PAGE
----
The storage module is the single place in the protocol where key literals are defined. Hence, it is the only module necessary to audit, to know that the keys are not colliding.
It also abstracts the keys, so that each kind of key get its own
accessors. For instance, module
accessors specific to contracts’ balances.
Moreover, the keys bear the type of the values they point to. For
instance, only values of type
Tez_repr.t can by stored at keys
Storage.Contract.Balance. And in case a key is not a global key, but
a parametric one, this key is parameterized by an OCaml value, and not the
raw key part.
So in the end, the only way to be used when accessing a contract balance
Storage.Contract.Balance.get, which takes a
and gives a
All these well-typed operations are generated by a set of functors, that
come just before
The two previous steps ensure that the ledger’s state is always accessed and updated in a well-typed way.
However, it does not enforce that, for instance, when a contract is deleted, all of the keys that store its state in the context are indeed deleted.
This last series of modules named
*_storage is there to enforce just
that kind of invariants: ensuring the internal consistency of the
These transaction do not go as far as checking that, for instance, when the destination of a transaction is credited, the source is also debited, as in some cases, it might not be the case.
The three next sections describe the main entrypoints to the protocol: validation of blocks by the shell (that we often also call application), smart contracts, and RPC services.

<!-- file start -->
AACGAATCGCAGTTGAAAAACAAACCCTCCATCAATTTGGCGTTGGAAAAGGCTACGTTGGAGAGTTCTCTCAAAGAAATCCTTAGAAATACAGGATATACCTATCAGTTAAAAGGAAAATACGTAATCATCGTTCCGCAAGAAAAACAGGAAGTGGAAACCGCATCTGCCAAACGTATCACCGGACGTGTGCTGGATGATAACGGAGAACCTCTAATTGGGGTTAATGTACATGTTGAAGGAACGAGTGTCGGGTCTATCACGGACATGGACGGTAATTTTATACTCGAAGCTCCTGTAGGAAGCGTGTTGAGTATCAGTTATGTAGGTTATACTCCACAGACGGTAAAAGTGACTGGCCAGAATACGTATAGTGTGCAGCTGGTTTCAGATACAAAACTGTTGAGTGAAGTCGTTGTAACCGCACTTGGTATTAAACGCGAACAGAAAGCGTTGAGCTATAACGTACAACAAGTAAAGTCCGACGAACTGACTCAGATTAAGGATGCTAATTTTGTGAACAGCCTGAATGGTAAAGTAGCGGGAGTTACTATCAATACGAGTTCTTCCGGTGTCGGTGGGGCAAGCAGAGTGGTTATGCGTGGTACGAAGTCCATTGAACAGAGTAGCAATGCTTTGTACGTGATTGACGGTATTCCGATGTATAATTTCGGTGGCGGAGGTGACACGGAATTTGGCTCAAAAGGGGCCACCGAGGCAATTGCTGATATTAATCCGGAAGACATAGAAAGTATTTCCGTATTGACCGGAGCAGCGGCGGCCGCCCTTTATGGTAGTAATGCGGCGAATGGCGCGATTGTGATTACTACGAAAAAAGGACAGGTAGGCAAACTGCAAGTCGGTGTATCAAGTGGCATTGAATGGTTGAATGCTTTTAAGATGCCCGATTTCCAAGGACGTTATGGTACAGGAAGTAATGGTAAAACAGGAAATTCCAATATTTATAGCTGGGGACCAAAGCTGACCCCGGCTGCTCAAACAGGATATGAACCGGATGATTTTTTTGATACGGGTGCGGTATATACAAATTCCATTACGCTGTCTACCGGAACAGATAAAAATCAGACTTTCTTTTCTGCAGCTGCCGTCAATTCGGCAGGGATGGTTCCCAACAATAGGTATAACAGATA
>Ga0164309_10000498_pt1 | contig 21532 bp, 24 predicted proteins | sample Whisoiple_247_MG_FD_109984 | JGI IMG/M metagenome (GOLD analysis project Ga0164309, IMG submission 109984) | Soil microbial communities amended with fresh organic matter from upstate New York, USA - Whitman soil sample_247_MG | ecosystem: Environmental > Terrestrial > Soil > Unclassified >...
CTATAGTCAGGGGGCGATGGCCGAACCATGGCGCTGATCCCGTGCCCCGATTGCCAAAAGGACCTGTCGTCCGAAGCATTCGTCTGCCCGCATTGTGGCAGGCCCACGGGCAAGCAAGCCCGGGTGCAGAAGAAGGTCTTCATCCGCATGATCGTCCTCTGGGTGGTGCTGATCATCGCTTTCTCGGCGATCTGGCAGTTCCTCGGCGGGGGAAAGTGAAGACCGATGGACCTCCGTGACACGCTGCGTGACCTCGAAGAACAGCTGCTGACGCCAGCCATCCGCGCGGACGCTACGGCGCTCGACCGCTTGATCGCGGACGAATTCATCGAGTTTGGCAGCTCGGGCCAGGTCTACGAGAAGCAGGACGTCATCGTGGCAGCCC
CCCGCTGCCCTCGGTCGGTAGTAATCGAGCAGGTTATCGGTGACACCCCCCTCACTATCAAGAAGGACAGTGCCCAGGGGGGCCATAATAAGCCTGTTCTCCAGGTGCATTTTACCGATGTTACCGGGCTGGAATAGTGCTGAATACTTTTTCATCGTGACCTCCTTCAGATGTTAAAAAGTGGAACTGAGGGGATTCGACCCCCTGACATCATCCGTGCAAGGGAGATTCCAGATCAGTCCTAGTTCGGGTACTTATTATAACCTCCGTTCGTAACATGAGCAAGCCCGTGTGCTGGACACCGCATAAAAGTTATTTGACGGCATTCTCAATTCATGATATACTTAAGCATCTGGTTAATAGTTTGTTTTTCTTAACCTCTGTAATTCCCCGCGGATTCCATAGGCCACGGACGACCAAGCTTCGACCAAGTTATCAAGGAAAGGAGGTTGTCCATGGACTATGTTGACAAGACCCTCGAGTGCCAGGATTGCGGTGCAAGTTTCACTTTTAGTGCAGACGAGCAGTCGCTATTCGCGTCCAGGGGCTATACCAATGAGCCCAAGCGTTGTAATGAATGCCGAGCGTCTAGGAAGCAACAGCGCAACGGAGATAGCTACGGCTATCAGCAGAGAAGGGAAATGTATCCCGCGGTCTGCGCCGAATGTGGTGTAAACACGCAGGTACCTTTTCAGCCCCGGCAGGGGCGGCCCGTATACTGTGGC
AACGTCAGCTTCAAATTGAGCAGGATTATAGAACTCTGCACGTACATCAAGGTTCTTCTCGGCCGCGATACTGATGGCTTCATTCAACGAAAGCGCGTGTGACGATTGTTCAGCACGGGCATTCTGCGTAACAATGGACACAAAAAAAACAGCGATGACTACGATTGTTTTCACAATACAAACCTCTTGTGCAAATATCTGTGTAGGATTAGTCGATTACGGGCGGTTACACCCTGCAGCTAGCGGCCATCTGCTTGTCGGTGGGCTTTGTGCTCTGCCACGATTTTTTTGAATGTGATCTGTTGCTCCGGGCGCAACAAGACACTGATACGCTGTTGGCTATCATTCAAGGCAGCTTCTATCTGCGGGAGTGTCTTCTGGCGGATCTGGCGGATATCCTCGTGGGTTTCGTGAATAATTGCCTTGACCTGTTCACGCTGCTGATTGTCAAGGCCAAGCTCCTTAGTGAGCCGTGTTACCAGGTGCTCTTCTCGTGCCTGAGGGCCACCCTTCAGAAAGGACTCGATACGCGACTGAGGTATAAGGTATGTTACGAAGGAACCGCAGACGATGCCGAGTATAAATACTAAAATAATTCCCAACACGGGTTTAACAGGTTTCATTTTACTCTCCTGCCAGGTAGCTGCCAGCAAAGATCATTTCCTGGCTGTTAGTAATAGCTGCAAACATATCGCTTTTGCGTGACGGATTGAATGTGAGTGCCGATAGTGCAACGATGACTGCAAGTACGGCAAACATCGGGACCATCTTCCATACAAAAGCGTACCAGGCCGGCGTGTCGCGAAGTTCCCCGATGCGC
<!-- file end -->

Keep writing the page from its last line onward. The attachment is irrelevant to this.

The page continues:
Main module is the entrypoint that’s used by the shell. It
respects the module type that all protocol must follow. For that, its
code is mostly plumbing,
This is were you want to start on your first read. Even if some plumbing code is woven in, such as error cases declaration and registration, most of the proof-of-stake code has been written in a verbose style, to be understood with minimum OCaml knowledge.
You want to start from the shell entry points (validation of the block
header, validation of an operation, finalization of a block validation),
and follow the control flow until you hit the
abstraction barrier. This will lead you to reading modules
Apply, you will also end up in modules
Script_interpreter. The former is the typechecker of Michelson
that is called when creating a new smart contract, and the latter is the
interpreter that is called when transferring tokens to a new smart
Protocol RPC API¶
Finally, the RPCs specific to Alpha are also defined above the
Services are defined in a few modules, divided by theme. Each module
defines the RPC API: URL schemes with the types of parameters, and
input and output JSON schemas. This interface serves three
purposes. As it is thoroughly typed, it makes sure that the handlers
(that are registered in the same file) have the right input and output
types. It is also used by the client to perform RPC calls, to make
sure that the URL schemes and JSON formats and consistent between the
two parties. These two features are extremely useful when refactoring,
as the OCaml typechecker will help us track the effects of an RPC API
change on the whole codebase. The third purpose is of course, to make
automatic documentation generation possible (as in
tezos client rpc
list/format). Each service is also accompanied by a caller function,
that can be used from the client to perform the calls, and by the
tests to simulate calls in a fake in-memory context.
It can be useful if you are a third party developer who wants to read the OCaml definition of the service hierarchy directly, instead of the automatically generated JSON hierarchy.